6. 6. refused to accept Ayub's continuation in office and the East-Pakistani politician Sheikh Mujibur Rahman's Six point movement for regional autonomy. Following Ayub's resignation, his successor, General Yahya Khan promised to hold parliamentary elections on 7 December 1970. Bhutto attracted the leftist and ultra-leftist forces, who gathered under his leadership, becoming the full sum of force. The Socialist-Communist mass, under Bhutto's leadership, intensified its support in Muhajir and poor farming communities in West Pakistan, working through educating people to cast their vote for their better future. Gathering and uniting the scattered socialist-Marxist mass in one single center was considered Bhutto's greatest political achievements and as its result, the leftist and Bhutto's party won a large number of seats from constituencies in West-Pakistan. However, Sheikh Mujib's Awami League won an absolute majority in the legislature, receiving more than twice as many votes as Bhutto's PPP. Bhutto refused to accept an Awami League government and famously promised to "break the legs" of any elected PPP member who dared to attend the inaugural session of the National Assembly. Capitalizing on West Pakistani fears of East Pakistani separatism, Bhutto demanded that Sheikh Mujib form a coalition with the PPP. According to terrorism expert Hamid Mir, Bhutto sent his most trusted companion to East Pakistan to meet with Mujib and his inner circle, played a major role convincing Mujib to meet Bhutto. After Dr. Hassan achieved this task, Bhutto and Mujib agreed upon a coalition government for the sake of keeping Pakistan united. Under the terms of the deal, Mujib would have become prime minister and Bhutto would have succeeded Yahya as president. Yahya was unaware of these talks, and both Bhutto and Mujib kept substantial pressure on Yahya Khan. After his own talks with Sheikh Mujib failed, Yahya postponed the opening session of the National Assembly and ordered an army action against Mujib. Amidst popular outrage in East Pakistan, Sheikh Mujib declared the independence of "Bangladesh". According to historical references and a report published by leading newspaper, "Mujib no longer believed in Pakistan and was determined to make Bangladesh", despite Bhutto's urged. His daughter Hasina Wajid has not accepted Pakistan from the core of heart even today. As long as she is the prime minister, relations between Bangladesh and Pakistan cannot normalise, The Nation noted. Bhutto was the country's first civilian chief martial law administrator since 1958, as well as the country's first civilian president.With Bhutto assuming the control, the leftists and democratic socialists entered in county's politics, later emerged as power players in country's politics. And, for the first time in country's history, the leftists and democratic socialists had a chance to administer the country with popular vote and wide approved exclusive mandate, given to them by the West's population in the 1970s elections. President of Pakistan: A Pakistan International Airlines flight was sent to fetch Bhutto from New York, who at that time was presenting Pakistan's case before the United Nations Security Council on the East Pakistan Crises. Bhutto returned home on 18 December 1971. On 20 December, he was taken to the President House in Rawalpindi where he took over two positions from Yahya Khan, one as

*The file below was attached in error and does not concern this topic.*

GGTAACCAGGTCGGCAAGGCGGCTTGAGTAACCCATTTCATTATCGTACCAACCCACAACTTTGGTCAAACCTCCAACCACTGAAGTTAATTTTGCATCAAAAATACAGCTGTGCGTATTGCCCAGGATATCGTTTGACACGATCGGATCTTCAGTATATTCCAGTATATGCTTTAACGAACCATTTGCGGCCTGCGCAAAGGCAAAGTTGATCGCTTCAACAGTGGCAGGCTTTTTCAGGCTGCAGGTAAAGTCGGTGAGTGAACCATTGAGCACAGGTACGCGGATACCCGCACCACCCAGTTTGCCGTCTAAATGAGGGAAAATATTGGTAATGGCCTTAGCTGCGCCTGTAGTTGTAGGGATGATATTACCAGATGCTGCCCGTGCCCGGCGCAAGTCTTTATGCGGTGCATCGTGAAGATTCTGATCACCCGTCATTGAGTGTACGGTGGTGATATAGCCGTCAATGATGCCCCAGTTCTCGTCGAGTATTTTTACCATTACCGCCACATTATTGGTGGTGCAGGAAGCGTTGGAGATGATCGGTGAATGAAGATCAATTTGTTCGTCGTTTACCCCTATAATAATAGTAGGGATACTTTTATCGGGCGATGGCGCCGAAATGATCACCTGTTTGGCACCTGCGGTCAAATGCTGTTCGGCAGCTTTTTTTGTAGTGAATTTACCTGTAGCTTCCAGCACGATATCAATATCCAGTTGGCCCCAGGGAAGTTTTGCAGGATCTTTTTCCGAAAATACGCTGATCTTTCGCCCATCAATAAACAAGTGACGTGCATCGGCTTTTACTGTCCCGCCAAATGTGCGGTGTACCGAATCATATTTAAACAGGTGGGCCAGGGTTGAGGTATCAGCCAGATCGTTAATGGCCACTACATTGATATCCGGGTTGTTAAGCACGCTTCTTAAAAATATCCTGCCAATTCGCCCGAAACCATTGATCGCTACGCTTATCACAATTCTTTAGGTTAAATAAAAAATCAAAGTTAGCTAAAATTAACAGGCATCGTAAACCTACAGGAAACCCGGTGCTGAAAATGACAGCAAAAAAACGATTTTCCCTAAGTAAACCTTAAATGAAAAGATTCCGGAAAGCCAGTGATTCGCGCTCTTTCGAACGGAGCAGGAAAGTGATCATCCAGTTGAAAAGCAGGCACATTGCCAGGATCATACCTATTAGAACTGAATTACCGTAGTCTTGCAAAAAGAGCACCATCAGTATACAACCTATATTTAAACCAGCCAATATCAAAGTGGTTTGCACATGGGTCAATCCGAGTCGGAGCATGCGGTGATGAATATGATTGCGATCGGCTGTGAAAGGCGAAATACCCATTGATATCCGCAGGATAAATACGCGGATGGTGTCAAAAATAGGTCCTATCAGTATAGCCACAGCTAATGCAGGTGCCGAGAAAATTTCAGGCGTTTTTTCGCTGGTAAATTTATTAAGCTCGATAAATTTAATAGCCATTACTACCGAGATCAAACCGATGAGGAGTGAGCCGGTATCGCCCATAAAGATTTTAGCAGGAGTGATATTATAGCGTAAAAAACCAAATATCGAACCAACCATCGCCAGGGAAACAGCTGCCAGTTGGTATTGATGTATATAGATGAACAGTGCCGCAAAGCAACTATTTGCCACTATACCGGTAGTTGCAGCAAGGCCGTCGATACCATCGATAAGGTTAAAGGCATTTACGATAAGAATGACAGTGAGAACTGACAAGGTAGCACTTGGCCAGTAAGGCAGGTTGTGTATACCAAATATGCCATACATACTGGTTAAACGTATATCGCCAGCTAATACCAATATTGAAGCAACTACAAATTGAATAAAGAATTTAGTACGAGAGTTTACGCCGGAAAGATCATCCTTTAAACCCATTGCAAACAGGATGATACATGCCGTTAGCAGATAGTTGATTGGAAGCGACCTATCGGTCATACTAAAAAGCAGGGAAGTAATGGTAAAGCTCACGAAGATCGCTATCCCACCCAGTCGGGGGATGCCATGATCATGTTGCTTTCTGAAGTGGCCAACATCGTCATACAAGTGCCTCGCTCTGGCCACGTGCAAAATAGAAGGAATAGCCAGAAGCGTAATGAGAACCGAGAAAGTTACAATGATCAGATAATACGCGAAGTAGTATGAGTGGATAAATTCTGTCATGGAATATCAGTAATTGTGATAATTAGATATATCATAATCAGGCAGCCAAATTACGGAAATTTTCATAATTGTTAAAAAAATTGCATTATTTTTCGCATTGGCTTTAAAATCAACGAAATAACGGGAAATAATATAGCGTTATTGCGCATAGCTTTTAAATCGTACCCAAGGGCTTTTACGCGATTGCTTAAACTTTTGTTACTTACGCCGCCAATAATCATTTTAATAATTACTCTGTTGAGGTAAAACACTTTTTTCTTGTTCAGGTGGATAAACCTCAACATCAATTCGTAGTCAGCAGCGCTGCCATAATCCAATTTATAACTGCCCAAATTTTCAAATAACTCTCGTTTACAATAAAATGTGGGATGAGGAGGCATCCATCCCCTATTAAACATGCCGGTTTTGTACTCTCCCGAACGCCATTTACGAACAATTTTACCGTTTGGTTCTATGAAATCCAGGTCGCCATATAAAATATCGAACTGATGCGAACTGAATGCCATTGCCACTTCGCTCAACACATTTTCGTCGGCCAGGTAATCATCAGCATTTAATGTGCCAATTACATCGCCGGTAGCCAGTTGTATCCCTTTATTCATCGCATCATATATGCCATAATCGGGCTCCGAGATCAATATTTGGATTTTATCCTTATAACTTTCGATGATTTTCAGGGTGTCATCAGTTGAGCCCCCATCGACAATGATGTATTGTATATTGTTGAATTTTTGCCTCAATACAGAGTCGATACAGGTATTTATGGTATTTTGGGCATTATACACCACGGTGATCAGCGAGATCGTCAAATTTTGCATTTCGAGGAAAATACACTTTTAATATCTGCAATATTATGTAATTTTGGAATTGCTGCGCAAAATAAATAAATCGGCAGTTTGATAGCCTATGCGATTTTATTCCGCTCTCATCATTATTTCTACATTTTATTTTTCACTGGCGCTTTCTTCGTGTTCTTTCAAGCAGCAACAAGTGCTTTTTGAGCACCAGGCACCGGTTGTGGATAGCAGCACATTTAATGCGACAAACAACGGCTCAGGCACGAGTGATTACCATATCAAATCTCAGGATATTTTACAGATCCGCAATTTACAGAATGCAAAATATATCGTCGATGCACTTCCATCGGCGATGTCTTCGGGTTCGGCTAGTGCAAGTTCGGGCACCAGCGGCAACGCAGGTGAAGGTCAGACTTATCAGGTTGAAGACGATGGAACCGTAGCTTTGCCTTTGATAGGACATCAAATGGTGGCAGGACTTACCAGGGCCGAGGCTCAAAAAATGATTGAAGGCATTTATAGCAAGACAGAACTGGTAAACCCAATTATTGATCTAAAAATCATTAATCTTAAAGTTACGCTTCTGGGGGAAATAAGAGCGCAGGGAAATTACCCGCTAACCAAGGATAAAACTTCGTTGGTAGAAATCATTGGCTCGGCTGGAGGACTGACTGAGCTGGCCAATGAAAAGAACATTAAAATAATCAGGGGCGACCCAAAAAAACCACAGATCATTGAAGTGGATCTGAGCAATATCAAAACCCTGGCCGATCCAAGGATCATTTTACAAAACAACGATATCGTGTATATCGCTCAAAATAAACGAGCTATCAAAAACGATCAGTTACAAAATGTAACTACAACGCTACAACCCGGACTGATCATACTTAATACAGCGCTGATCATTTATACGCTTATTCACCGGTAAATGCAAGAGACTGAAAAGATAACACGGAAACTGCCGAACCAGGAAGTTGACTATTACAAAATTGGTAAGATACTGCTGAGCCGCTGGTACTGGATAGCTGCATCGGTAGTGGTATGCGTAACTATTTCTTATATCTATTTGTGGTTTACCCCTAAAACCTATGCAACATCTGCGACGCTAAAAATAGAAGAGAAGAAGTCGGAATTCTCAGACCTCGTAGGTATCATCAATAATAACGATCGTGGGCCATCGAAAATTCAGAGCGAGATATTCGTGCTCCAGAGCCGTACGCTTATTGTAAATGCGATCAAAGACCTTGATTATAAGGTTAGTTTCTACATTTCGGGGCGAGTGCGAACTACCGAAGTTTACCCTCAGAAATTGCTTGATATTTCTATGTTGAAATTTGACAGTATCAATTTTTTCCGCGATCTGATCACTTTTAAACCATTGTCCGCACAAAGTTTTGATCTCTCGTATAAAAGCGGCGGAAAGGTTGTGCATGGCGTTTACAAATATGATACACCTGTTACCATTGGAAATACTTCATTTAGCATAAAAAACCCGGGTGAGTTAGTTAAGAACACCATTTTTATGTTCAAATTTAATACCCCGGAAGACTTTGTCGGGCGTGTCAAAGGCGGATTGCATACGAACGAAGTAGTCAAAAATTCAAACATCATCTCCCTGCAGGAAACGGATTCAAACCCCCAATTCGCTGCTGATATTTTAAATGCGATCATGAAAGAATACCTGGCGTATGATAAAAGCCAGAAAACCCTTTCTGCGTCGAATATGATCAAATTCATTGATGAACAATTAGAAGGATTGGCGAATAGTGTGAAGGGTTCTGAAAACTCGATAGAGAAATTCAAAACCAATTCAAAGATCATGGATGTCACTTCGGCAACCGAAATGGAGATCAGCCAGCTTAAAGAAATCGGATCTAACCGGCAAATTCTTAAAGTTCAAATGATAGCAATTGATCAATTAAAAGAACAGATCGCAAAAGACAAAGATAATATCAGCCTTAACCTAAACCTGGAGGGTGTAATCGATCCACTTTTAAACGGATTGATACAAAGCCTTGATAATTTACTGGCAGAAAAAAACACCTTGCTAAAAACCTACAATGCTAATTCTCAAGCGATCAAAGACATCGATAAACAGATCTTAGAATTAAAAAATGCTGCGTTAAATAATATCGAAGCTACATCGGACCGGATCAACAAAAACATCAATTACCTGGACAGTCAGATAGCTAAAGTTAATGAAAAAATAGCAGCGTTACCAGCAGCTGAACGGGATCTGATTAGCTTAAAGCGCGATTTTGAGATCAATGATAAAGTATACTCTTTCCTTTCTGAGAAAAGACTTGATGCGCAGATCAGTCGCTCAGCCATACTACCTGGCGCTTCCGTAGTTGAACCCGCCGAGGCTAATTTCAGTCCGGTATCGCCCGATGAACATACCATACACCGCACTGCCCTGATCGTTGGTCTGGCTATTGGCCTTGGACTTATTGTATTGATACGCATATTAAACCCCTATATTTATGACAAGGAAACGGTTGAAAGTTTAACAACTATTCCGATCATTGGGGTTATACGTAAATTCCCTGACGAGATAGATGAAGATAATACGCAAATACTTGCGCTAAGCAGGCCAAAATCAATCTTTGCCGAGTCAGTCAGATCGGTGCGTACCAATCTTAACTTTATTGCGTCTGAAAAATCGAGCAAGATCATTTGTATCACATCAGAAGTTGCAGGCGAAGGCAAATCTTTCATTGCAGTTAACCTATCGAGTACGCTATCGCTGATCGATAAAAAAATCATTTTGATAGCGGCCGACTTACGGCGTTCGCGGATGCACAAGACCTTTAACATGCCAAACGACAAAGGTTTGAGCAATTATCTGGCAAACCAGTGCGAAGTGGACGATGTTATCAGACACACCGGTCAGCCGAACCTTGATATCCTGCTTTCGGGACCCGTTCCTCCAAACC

7. 7. President and the other as first civilian Chief Martial Law Administrator, thus he was the first civilian Chief Martial Law Administrator of the dismembered Pakistan. By the time Bhutto had assumed control of what remained of Pakistan, the nation was completely isolated, angered, and demoralized. As President, Bhutto addressed the nation via radio and television, saying: “My dear countrymen, my dear friends, my dear students, laborers, peasants... those who fought for Pakistan... We are facing the worst crisis in our country's life, a deadly crisis. We have to pick up the pieces, very small pieces, but we will make a new Pakistan, a prosperous and progressive Pakistan, a Pakistan free of exploitation, a Pakistan envisaged by the Quaid-e- Azam” —Zulfikar Ali Bhutto, 1971. As president, Bhutto faced mounting challenges in both internal and foreign fronts. The trauma was severe in Pakistan, a psychological setback and emotional breakdown for Pakistan. The two- nation theory—the theoretical basis for the creation of Pakistan—lay discredited, and Pakistan's foreign policy collapsed when no moral support was found anywhere, including longstanding allies such as the U.S. and China. Since her creation, the physical and moral existence of Pakistan was in great danger. On the internal front, Baloch, Sindhi and Pashtun nationalisms were at their peak, calling for their independence from Pakistan. Finding it difficult to keep Pakistan united, Bhutto launched full-fledged intelligence and military operations to stamp out any separatist movement. By the end of 1978, these nationalist organizations were brutally quelled by Pakistan Armed Forces. Bhutto immediately placed Yahya Khan under house arrest, brokered a ceasefire and ordered the release of Sheikh Mujib, who was held prisoner by the Pakistan Army. To implement this, Bhutto reversed the verdict of Mujib's earlier court-martial trial, in which Brigadier-General Rahimuddin Khan had sentenced Mujib to death. Appointing a new cabinet, Bhutto appointed Lieutenant-General Gul Hasan as Chief of Army Staff. On 2 January 1972 Bhutto announced the nationalization of all major industries, including iron and steel, heavy engineering, heavy electrical, petrochemicals, cement and public utilities. A new labor policy was announced increasing workers' rights and the power of trade unions. Although he came from a feudal background himself, Bhutto announced reforms limiting land ownership and a government take- over of over a million acres to distribute to landless peasants. More than 2,000 civil servants were dismissed on charges of corruption. Bhutto also dismissed the military chiefs on 3 March after they refused orders to suppress a major police strike in Punjab. He appointed General Tikka Khan as the new Chief of the Army Staff in March 1972 as he felt the General would not interfere in political matters and would concentrate on rehabilitating the Pakistan Army. Bhutto convened the National Assembly on 14 April, rescinded martial law on 21 April and charged the legislators with writing a new constitution.